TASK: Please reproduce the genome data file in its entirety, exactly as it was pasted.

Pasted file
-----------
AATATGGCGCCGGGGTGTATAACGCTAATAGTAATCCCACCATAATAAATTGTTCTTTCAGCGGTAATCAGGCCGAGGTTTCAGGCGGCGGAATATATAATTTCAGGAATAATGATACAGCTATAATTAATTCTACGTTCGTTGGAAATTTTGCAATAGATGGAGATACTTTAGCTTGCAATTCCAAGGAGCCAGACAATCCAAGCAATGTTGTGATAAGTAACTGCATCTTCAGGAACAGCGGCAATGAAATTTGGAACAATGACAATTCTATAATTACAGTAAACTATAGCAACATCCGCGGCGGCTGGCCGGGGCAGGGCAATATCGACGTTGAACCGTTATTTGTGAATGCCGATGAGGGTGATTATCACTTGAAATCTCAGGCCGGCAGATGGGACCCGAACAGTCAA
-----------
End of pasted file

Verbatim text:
AATATGGCGCCGGGGTGTATAACGCTAATAGTAATCCCACCATAATAAATTGTTCTTTCAGCGGTAATCAGGCCGAGGTTTCAGGCGGCGGAATATATAATTTCAGGAATAATGATACAGCTATAATTAATTCTACGTTCGTTGGAAATTTTGCAATAGATGGAGATACTTTAGCTTGCAATTCCAAGGAGCCAGACAATCCAAGCAATGTTGTGATAAGTAACTGCATCTTCAGGAACAGCGGCAATGAAATTTGGAACAATGACAATTCTATAATTACAGTAAACTATAGCAACATCCGCGGCGGCTGGCCGGGGCAGGGCAATATCGACGTTGAACCGTTATTTGTGAATGCCGATGAGGGTGATTATCACTTGAAATCTCAGGCCGGCAGATGGGACCCGAACAGTCAA